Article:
Those arguing that the UK is woefully unprepared for its departure from the EU on 29 March were given further ammunition last week as the House of Lords EU Energy and Environment Sub-Committee took evidence from Public Health Minister Steve Brine MP and Food Standards Agency Chair Heather Hancock.
Although major preparations have been made, the Committee heard, significant uncertainty remains concerning the UK’s relationship with the EU on food safety issues.
Brine said that the FSA would be highlighting to Defra (the UK Department for Environment, Food and Rural Affairs) the importance of continued scientific collaboration with the European Food Safety Authority (EFSA), which undertakes food safety risk assessments on behalf of the EU, but admitted the terms were still a matter for negotiation.
“We will not be able to contribute to the strategic direction of EFSA,” he said. “Access to EFSA’s risk assessments – that is a matter for negotiation. Their scientific opinions are made publicly available but the supporting data is not published. So following exit, if we don’t have access to the data, we may have to source our own.”
“We will continue to trade in some form with the EU,” added Hancock. “They will continue to be a big trading partner in that way, ensuring that is underpinned by good science and evidence. So we’re very keen from a technical perspective that we continue to be as integrated with EFSA as much as possible, and sharing technical science information to manage our shared risk pathways.”
Concerning the UKs access to the Rapid Alert System for Food and Feed, Brine stated that third country access was limited. “The exact nature of our access to and participation in RASFF is subject to negotiation,” he confirmed. “Our preferred position is to negotiate full access to the RASFF system, as I think it’s mutually beneficial.”
Regarding suggestions that the UK may lower standards in order to secure a Free Trade Agreement with the US, however, Brine was emphatic: “We are absolutely crystal clear - we are not going to lower our standards in pursuit of trade deals. We see Brexit as an opportunity to increase and improve food safety standards and not to diminish them.”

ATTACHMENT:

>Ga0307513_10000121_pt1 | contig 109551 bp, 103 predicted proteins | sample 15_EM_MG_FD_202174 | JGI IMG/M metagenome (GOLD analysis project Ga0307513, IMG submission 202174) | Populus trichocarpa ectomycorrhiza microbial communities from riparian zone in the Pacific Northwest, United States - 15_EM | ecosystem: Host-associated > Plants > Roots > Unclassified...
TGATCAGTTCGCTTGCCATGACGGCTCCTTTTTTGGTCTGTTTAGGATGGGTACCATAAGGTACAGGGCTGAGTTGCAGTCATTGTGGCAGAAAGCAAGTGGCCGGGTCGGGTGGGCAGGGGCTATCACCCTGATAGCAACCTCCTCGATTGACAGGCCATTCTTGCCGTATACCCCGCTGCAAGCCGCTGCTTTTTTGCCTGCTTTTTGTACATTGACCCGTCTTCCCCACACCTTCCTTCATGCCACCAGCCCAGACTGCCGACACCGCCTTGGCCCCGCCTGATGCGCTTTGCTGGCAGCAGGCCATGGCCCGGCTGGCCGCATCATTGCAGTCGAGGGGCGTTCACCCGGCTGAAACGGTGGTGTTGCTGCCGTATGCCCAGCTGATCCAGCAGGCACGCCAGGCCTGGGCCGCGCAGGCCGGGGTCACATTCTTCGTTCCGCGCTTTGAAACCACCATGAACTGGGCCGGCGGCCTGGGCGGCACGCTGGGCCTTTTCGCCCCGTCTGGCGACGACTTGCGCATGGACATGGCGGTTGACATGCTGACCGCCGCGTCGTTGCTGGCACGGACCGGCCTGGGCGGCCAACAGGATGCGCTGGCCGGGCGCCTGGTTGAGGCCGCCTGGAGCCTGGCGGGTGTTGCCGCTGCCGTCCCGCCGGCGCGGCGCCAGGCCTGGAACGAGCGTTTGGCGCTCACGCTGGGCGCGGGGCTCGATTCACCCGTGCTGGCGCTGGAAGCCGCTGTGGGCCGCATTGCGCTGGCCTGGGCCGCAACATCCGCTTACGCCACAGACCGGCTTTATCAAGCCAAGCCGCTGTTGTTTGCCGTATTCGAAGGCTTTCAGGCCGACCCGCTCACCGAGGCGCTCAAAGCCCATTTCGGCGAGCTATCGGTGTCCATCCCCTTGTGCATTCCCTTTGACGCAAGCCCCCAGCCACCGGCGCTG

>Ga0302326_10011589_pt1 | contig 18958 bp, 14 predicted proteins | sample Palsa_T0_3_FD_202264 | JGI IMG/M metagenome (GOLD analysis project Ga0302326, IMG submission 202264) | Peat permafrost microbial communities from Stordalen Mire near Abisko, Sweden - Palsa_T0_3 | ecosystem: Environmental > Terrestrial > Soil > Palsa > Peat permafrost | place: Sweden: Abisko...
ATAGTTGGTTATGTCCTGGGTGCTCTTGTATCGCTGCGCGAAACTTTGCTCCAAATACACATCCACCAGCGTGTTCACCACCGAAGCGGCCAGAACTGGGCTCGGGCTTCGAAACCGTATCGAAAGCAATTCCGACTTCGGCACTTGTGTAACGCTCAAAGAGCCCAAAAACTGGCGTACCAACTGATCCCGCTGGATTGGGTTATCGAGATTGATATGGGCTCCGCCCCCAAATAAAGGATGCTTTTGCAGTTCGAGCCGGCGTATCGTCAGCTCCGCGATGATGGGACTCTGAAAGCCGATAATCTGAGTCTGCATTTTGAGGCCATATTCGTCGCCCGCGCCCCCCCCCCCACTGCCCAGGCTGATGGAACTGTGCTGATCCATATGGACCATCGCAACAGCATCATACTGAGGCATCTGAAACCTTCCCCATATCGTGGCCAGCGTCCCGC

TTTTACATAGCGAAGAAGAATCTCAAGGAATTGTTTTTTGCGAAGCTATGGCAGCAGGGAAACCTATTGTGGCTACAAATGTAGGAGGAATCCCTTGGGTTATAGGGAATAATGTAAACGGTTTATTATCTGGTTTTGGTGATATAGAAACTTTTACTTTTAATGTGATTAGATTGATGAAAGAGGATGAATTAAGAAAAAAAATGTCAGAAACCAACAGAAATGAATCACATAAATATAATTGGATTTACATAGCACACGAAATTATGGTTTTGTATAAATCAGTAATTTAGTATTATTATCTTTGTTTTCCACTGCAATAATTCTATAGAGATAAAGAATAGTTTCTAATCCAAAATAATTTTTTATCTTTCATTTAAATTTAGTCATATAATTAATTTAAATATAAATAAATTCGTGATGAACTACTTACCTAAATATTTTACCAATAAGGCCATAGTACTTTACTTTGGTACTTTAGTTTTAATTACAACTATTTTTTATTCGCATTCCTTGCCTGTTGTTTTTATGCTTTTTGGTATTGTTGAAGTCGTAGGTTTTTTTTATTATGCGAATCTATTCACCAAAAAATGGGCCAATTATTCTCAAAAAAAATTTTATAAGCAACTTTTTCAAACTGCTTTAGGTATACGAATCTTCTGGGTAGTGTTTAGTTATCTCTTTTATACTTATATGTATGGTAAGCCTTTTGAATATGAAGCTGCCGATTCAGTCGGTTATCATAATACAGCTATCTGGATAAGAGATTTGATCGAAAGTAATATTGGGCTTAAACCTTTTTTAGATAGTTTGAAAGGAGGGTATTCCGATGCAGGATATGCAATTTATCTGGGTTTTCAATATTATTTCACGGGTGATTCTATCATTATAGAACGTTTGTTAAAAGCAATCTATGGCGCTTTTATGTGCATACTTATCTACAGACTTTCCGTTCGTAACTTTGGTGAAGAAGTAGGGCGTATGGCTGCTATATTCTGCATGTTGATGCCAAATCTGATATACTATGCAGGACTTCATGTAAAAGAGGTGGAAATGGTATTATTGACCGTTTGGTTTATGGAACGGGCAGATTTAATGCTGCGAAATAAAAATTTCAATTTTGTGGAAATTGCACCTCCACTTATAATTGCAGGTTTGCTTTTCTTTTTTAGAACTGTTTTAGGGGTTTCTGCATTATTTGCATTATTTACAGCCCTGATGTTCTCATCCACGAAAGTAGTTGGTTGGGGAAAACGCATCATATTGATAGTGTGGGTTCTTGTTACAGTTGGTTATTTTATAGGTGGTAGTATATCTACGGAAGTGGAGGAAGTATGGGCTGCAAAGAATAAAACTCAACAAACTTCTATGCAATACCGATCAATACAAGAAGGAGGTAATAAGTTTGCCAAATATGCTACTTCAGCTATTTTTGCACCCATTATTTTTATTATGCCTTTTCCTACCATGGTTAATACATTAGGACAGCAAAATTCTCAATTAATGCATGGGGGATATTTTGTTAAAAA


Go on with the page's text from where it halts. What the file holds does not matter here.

Hancock also warned that the FSA would have to be resilient in the face of increased lobbying. “The FSA doesn’t really get lobbied these days,” she said. “That’s going to change quite significantly. We’ve already seem some early indications of that kind of activity. We need to be very clear about how we deal with that.”
Anxiety over the UK’s lack of preparedness is all the more heightened given the UK government’s refusal to rule out a “cliff-edge” no-deal Brexit, despite Parliament voting to definitively take it off the table. Brine suggested that the position of some Conservative backbenchers was not held by those making the decisions.
“Those of us that are in government, do the heavy lifting and see the benefits of the relationship with the EU are, I would say, better placed than some of my colleagues on the back benches who prefer to rely on the principle that it’ll be all right on the night,” he said. “Those of us in government want to make sure that it’s all right on the night and that’s why we should reach across to our friends in the EU. The idea of some sort of clean break that we walk away and have nothing else to do with each other, like a couple with no children, is utter nonsense.”